the emotion of horror involved. But novels like Keith Donohue's The
Stolen Child, Natasha Mostert's Season of the Witch, Hilary Mantel's
Beyond Black, Peter Straub's lost boy lost girl or In the Night
Room, James Hynes's The Kings of Infinite Space, or The Night
Country by Stewart O'Nan are probably read equally by both sexes...or
perhaps a bit more by women since women tend to read more than men.
On the other end of the spectrum you have women outnumbering the men
as readers of vampire novels of all varieties, paranormals, and
female-protag urban fantasy.


As far as sales...Horror per se doesn't sell well. That's why the big
publishers ignore it as a genre. Leisure, which in the New York sense
is pretty small potatoes, is the only New York publisher with a
horror line. There's just not a lot of demand for horror.

What does sell well is horror and cross-genre dark fiction published
as "fiction" -- like all of the books I mentioned above. Of course,
I'd call those books horror, too. But does the reading public?

There is a vast divide in both sales and perception between Tess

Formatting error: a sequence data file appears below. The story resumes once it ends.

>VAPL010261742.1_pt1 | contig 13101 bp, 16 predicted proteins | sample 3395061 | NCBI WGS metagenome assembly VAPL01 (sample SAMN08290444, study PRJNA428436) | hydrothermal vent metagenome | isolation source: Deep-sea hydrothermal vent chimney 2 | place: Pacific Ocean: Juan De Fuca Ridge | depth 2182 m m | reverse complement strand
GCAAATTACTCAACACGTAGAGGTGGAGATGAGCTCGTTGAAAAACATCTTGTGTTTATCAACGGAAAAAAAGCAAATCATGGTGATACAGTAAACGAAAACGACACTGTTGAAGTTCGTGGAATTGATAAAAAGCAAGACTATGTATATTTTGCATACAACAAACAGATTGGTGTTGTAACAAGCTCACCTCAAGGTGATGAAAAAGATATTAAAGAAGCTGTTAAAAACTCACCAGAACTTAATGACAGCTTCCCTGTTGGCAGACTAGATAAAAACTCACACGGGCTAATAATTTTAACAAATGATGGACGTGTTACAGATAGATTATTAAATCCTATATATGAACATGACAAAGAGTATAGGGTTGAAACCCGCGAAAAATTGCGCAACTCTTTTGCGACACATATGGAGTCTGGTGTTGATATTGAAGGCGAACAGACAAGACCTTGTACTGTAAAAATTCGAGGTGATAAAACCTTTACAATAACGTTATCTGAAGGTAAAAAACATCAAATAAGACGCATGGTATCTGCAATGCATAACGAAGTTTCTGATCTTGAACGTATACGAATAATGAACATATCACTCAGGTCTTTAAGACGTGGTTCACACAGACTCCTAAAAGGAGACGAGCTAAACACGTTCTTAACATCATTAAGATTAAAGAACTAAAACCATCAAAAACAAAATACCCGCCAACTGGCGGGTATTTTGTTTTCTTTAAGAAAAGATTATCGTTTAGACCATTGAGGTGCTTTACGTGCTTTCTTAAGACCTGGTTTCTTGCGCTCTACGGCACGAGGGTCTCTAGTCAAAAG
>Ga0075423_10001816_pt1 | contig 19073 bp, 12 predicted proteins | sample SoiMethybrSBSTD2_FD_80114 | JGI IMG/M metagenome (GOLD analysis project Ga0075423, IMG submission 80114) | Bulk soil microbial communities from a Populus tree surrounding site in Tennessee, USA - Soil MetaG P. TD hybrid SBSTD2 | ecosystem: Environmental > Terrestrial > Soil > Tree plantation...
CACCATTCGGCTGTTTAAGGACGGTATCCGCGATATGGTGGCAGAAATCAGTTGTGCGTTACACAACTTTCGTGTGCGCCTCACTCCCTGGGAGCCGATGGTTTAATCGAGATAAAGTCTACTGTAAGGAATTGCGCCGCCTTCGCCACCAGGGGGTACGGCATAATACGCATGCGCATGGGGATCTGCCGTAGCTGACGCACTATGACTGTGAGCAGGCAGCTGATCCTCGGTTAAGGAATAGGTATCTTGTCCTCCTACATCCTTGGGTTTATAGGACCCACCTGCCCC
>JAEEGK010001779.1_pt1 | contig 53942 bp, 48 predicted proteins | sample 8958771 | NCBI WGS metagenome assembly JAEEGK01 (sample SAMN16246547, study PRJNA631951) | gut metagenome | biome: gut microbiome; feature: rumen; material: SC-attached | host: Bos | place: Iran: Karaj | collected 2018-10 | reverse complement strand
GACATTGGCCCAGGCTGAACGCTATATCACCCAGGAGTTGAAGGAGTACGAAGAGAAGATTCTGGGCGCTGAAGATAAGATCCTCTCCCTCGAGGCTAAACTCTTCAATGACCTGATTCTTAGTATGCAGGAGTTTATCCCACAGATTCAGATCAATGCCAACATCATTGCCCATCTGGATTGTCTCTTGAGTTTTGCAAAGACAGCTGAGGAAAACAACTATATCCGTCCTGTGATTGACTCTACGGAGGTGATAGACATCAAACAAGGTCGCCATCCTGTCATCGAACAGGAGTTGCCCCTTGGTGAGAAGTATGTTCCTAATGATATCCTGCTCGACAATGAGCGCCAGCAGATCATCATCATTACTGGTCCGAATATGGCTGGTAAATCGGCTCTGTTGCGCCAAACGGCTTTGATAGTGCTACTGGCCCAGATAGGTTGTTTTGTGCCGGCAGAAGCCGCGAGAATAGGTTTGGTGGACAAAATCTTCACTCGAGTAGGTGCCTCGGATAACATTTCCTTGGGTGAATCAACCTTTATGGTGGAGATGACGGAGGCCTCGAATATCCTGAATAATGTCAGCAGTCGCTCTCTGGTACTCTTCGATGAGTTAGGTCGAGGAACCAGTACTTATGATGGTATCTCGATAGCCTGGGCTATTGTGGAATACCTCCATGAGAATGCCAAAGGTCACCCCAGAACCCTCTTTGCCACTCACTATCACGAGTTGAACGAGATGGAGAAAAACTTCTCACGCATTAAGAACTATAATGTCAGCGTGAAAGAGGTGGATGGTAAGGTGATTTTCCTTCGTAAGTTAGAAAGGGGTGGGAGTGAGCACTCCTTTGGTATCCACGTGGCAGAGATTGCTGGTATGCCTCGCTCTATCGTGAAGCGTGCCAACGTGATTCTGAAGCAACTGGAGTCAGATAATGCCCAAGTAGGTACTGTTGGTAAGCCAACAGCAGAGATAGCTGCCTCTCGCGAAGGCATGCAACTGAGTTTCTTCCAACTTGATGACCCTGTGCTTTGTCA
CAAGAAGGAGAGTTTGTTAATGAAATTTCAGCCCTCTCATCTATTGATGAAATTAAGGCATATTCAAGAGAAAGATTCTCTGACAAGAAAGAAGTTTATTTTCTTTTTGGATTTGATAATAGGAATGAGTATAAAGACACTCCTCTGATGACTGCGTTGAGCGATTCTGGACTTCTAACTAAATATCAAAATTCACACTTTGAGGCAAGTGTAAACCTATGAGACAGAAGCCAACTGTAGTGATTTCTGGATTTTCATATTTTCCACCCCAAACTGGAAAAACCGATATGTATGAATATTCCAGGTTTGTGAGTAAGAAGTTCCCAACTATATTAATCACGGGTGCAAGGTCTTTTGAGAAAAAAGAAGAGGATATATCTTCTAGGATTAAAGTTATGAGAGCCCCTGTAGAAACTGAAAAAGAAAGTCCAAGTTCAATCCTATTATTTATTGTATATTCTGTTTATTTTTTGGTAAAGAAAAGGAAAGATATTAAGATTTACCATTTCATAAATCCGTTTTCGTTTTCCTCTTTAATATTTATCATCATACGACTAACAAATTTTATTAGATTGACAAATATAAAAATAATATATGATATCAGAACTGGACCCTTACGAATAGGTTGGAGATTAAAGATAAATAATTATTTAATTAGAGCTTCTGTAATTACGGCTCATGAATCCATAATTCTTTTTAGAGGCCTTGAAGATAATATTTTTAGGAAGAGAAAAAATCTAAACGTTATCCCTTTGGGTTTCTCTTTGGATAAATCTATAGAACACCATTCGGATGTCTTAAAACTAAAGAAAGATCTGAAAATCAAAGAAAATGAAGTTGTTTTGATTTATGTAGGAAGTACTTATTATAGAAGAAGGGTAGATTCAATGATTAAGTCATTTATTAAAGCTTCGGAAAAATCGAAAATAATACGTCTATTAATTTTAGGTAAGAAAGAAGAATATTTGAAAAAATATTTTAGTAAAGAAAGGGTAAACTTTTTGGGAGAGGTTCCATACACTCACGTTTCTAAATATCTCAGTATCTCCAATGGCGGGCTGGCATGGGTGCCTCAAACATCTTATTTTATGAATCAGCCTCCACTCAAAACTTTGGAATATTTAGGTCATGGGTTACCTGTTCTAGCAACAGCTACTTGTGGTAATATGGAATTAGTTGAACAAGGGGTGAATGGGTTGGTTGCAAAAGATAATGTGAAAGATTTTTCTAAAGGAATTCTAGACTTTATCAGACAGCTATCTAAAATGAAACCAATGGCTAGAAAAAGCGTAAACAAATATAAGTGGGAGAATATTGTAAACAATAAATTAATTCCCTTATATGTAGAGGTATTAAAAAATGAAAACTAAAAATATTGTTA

Gerritson's THE MEPHISTO CLUB -- which is about Satan and demons and
a (quoting the book description) "terrifying journey to the very
heart of evil" and my friend Ed Lee's novel CITY INFERNAL -- which
about Hell and demons and " a ghastly metropolis fueled by pure
evil". Ms. Gerritson sells four or five times the number of books in
*hardcover* as Lee does in mass market paperback. Then in mass market
she'll sell another eight to ten times as many copies.

*but somehow "women's fiction" is [perceived to be] of a lesser
quality than that read by men.>>

PG: I don't think that perception exists anymore. Publishers do know that
more women buy more books than men, so they want to sell to women.

There is the idea that "romance", which is read primarily by women,
is of a lesser literary quality, And it is true. Not *all* romance,
of course, but a lot of it. Plus a sizable number of romance readers
want the same formula over and over; they don't want a higher
quality. Before someone gets ticked off about me saying those things,
let me point out that the same could be said of horror during its
brief boom in the 80s. Most of it, but not all, was poor quality and,
at the time, the public didn't seem to mind.

2. Can you say something about how Juno Books, with its emphasis on
> quality women writers and strong female protagonists, is flying in